Although very few plans have earned a 5-star rating from CMS this year, if you’re fortunate enough to find one that serves your area, you can disenroll from your current plan if you’re not satisfied and join a plan that has earned 5 stars.

Use the following resources to get plan ratings:
• The overall plan star ratings are available at the Medicare Plan Finder.
• You can call 1-800-MEDICARE (1-800-633-4227). TTY users should call 1-877-486-2048.
• You can download the Medicare fact sheet, which has additional information about star ratings.

Online tool helps people locate open pharmacies in storm-affected areas

During a disaster or emergency event, it is critical for people who take life-saving medications or drugs that control chronic conditions to have access to those medicines. I discovered this firsthand when my mom came to stay with me during Hurricane Sandy. She originally planned on staying only one night—she was overly optimistic about the power coming back on at her house—but when she heard the power was going to be off for at least a few more days, Mom began to panic a bit. She only brought a two-day supply of her medication, and was worried about having to skip a few days without it.

Luckily I know a thing or two about Medicare Part D, and was able to explain the situation to the CVS pharmacist in town. Even though my mom had just refilled her medication a few days earlier at her local CVS, the pharmacist was able to override Medicare’s  “Refill too soon” claim rejection because of the emergency situation. Within 10 minutes, Mom had her medication in hand.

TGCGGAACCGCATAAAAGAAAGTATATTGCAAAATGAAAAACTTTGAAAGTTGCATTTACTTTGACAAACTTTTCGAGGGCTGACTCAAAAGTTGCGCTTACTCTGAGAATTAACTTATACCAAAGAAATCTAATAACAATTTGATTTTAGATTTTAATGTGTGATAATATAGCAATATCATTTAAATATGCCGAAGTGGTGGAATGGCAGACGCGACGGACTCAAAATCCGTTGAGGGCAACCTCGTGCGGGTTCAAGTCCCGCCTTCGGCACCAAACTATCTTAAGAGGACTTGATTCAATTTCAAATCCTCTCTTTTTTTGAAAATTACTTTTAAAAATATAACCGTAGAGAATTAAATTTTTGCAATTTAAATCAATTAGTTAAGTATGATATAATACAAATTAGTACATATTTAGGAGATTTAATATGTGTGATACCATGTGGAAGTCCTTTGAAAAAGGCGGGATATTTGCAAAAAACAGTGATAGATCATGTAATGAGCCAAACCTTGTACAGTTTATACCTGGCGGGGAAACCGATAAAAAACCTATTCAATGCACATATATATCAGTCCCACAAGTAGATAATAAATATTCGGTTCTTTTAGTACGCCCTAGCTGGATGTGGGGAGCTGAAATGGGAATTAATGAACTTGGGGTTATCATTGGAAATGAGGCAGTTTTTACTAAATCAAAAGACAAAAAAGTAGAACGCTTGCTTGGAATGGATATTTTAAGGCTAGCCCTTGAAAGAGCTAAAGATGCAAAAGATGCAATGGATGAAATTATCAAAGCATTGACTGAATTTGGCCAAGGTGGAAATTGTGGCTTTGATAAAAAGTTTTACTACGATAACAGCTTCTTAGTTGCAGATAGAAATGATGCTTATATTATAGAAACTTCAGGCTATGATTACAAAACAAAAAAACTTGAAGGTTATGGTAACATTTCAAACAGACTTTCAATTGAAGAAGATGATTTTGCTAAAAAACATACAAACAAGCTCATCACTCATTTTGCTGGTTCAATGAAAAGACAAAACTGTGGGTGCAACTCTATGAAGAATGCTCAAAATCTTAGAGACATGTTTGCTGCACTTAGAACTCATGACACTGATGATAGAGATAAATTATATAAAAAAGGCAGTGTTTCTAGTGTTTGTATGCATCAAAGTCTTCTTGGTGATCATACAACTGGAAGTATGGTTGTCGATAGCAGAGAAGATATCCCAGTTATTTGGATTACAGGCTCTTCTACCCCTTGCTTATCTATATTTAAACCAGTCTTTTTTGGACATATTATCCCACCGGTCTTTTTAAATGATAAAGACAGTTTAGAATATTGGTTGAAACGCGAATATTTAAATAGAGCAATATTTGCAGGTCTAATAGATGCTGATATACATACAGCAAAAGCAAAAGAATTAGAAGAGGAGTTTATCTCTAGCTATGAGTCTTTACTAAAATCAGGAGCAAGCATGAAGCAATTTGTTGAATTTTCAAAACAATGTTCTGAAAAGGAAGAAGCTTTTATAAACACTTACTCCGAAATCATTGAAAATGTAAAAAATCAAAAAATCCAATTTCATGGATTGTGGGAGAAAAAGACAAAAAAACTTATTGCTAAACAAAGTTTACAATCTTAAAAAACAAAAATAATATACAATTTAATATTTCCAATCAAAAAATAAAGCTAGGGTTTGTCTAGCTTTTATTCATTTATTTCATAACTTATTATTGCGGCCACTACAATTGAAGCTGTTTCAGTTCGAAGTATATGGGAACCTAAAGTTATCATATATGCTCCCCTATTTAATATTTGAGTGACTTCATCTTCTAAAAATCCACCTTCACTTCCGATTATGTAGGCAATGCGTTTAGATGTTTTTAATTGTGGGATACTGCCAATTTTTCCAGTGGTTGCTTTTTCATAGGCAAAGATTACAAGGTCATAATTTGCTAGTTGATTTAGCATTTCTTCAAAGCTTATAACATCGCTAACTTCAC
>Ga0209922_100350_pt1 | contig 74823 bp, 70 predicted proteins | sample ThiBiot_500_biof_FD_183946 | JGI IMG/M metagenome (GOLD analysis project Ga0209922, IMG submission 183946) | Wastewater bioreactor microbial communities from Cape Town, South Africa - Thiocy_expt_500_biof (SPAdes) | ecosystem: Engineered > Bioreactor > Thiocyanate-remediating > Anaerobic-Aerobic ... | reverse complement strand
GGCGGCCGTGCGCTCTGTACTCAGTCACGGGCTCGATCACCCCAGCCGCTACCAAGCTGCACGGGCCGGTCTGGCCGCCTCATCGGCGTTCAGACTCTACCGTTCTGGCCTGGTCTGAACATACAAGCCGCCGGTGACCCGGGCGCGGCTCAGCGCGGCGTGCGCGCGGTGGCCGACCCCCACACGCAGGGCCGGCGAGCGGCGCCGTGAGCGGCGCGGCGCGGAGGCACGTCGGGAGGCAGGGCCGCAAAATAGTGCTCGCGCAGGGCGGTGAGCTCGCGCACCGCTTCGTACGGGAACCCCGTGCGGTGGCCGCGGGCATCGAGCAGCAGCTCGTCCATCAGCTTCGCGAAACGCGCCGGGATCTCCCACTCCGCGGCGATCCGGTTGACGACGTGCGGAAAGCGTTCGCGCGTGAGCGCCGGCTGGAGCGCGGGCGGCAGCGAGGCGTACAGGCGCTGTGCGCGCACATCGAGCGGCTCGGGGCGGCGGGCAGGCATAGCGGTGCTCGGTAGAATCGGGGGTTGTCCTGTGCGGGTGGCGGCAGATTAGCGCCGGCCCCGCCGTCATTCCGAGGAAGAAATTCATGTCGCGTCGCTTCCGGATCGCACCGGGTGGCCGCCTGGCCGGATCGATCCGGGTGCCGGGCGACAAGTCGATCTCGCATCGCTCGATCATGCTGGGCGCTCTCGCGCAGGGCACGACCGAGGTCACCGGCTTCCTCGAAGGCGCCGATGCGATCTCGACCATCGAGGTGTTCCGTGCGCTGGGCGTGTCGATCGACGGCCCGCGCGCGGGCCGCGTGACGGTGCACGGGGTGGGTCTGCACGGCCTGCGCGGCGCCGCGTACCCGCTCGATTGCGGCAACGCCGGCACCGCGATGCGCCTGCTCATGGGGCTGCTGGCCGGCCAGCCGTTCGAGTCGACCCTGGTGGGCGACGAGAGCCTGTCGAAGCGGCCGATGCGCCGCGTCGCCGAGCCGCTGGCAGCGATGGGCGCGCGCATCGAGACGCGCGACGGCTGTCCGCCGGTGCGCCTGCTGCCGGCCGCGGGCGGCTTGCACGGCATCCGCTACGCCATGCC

We were very fortunate in that my home town did not sustain any damage, so I knew there would be no trouble getting her medication. But what about the less fortunate people in areas like Staten Island, Rockaway Beach, and Long Beach Island, where so many homes are in ruins? How would people know where to go to get the medication they needed?

I started to do some digging on the subject, and came across the Rx Response’s Pharmacy Status Reporting Tool.  The website provides real-time information about open pharmacies in storm-affected areas.  Granted, one needs Internet access via computer or smart phone to use the site, but it’s still a good tool for those employees and volunteers in emergency management and at emergency shelters who are trying to help people find the closest open pharmacy.

According to the site, Rx Response works with the National Council for Prescription Drug Programs (NCPDP) and pharmacy clearinghouses responsible for processing pharmacy payments. Once a request is made by a state emergency or public health official to begin pharmacy status reporting, Rx Response requests a list of all NCPDP pharmacies within an affected disaster area as well as a daily list of all pharmacies that are billing within the affected area. Once the data is processed, Rx Response displays a graphical, searchable map and downloadable Excel file of all known pharmacies, all open pharmacies, and any known affected/closed pharmacies.

The site is a bit clunky and not very user-friendly, but the concept is a good one that is much needed in this age of frequent storm surges. If anyone knows of a better site with this type of information, please let me know. With Sandy Part II expected to hit the northeast today and tomorrow, a lot of people may unfortunately be searching again for an open pharmacy.